Developing a spiritual growth plan for students sounds like a great idea, but its execution can be difficult. I’ve talked to some youth workers whose experience actually rivaled an execution. But don’t give up–it is possible. Part 1 in this series emphasized creating a healthy ministry environment parents can support, and part 2 offered strategies on how to overcome the challenges in doing so. This post features many of the additional questions that arise from the process:

How do I generate an interest in discipleship?
You don’t. Only God’s Spirit can truly cause people to desire to grow in their faith. You can, however, whet their appetite. Cast vision constantly for what a faith-filled life looks like. The ideal examples should come from your team and others in your church. Tell stories of what God is doing in your life, but be sure to include plenty of failure stories. You want to give students a picture of what to strive for, but we all know you’re not a super hero. So let someone else massage your ego and help students know how a Spirit-filled believer responds to failure. Everyone identifies with failure. You want students saying, “God can even use him? There’s hope for me after all!”

What do I do when my pastor doesn’t like my spiritual growth plan?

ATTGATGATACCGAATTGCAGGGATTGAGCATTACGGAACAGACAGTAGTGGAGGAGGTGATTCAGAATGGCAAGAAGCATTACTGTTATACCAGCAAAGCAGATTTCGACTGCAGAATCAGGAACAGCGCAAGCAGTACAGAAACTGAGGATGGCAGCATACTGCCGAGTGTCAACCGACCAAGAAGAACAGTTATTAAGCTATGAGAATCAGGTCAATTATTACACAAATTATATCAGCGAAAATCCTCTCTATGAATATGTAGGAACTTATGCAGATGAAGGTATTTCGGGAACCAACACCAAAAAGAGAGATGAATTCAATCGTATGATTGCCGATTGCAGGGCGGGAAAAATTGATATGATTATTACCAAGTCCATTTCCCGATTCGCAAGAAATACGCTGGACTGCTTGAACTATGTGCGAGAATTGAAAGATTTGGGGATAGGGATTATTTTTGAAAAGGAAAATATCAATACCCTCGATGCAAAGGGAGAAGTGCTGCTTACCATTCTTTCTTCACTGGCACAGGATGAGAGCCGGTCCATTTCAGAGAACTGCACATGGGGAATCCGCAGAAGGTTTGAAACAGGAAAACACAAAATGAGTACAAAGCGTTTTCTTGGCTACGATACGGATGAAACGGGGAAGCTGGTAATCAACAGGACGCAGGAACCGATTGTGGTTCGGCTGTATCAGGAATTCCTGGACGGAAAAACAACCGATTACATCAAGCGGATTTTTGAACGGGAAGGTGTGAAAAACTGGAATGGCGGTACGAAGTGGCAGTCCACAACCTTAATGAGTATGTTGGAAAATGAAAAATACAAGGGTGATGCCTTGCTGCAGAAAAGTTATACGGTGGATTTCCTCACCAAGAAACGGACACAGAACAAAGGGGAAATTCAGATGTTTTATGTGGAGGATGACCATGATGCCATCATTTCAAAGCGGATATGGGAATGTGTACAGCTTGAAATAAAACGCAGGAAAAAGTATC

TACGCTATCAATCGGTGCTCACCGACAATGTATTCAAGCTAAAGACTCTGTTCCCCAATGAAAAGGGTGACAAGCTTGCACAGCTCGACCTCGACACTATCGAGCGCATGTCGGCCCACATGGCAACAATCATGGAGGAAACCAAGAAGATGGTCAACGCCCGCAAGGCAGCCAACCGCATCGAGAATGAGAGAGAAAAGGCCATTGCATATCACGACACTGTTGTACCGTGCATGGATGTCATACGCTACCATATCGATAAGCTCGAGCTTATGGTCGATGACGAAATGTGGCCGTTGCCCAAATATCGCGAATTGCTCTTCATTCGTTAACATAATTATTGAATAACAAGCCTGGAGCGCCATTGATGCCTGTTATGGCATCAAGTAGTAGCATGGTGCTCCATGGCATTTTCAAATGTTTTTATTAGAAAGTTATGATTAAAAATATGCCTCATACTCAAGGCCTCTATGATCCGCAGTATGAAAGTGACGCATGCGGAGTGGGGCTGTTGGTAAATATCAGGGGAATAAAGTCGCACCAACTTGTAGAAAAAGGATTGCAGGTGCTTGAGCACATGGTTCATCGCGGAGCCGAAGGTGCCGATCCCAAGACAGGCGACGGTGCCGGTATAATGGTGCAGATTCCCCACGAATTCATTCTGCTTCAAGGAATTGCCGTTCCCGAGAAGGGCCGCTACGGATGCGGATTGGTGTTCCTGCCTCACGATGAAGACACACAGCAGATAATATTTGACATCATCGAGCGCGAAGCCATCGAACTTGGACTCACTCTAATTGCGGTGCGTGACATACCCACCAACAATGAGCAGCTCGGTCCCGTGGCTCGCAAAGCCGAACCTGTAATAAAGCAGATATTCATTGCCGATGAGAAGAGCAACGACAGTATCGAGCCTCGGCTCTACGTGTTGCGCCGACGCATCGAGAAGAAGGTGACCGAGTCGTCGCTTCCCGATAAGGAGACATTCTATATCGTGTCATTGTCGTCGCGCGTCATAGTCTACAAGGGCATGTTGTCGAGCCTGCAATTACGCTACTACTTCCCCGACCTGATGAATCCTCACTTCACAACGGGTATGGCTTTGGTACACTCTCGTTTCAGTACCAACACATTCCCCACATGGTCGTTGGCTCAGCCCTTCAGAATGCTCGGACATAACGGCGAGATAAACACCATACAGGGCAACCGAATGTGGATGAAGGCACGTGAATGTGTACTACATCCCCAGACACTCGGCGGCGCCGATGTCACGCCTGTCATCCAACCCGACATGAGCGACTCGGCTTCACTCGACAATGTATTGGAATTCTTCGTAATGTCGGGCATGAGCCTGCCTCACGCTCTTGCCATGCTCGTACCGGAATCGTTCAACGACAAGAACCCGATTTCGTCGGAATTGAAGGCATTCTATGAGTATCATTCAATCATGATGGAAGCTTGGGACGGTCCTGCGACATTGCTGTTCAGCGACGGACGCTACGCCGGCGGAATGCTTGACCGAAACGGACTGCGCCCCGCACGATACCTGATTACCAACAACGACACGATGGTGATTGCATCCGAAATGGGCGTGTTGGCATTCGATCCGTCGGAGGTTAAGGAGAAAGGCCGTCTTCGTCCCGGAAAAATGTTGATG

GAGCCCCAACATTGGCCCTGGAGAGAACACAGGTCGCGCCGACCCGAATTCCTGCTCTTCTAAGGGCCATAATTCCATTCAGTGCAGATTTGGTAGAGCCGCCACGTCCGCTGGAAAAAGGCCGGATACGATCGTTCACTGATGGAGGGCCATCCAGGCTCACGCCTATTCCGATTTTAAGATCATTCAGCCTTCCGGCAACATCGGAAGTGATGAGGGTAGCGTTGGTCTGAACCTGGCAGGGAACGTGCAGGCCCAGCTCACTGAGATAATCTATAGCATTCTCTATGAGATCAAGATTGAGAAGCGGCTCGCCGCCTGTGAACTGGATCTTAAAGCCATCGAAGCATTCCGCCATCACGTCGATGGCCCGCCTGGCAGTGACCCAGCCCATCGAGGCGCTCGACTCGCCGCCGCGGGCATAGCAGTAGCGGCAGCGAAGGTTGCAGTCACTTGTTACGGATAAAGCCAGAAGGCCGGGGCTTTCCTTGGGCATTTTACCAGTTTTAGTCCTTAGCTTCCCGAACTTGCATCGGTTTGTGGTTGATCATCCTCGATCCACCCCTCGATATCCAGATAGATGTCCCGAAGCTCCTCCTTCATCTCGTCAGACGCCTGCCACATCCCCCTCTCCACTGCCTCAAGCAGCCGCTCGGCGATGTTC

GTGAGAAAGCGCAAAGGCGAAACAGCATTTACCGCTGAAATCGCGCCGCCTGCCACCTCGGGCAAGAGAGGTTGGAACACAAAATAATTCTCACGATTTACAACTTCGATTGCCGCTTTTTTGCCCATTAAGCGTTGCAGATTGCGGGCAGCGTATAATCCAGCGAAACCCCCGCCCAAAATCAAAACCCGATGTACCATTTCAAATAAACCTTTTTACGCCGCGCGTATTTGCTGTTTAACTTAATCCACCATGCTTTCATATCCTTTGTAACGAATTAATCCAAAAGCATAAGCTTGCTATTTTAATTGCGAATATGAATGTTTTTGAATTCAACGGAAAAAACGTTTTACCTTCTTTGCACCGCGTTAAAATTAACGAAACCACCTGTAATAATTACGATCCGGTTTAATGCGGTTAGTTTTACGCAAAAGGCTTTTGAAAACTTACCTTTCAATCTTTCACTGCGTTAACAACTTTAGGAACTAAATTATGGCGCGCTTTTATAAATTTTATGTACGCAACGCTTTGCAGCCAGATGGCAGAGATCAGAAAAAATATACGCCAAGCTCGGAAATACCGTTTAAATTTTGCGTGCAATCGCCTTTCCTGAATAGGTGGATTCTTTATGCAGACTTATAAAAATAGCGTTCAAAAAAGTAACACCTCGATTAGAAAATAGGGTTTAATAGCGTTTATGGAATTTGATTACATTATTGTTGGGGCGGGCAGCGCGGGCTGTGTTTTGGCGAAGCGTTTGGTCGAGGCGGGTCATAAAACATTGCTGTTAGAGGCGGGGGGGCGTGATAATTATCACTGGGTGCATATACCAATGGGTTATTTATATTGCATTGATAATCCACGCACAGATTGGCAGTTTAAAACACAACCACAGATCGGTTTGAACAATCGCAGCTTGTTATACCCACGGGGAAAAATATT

Be careful on this one, from two perspectives. First, are you sure your pastor doesn’t like it, or are you disappointed because he/she challenged a few areas? There’s a difference. Second, use this as an opportunity to discuss spiritual growth with your pastor. Is there already a plan in place for the church? How can you support that? If not, ask your pastor if you can run a pilot program with the students.

What do I do when parents ignore my efforts to disciple their kids?
Parents want the best for their kids. That’s why they yell and scream and argue with referees at games. (Also likely why they may have yelled and screamed at you.) Don’t assume their disinterest in your program means they don’t care. It’s possible they just don’t understand what you want from them or their student. They might also be intimidated. While you’d expect parents to be excited to see their kids grow spiritually, it might also threaten them, as that’s one area for which they have no control. The best response is dialogue with the family. Find out what they think of the spiritual growth plan and whether or not they have feedback.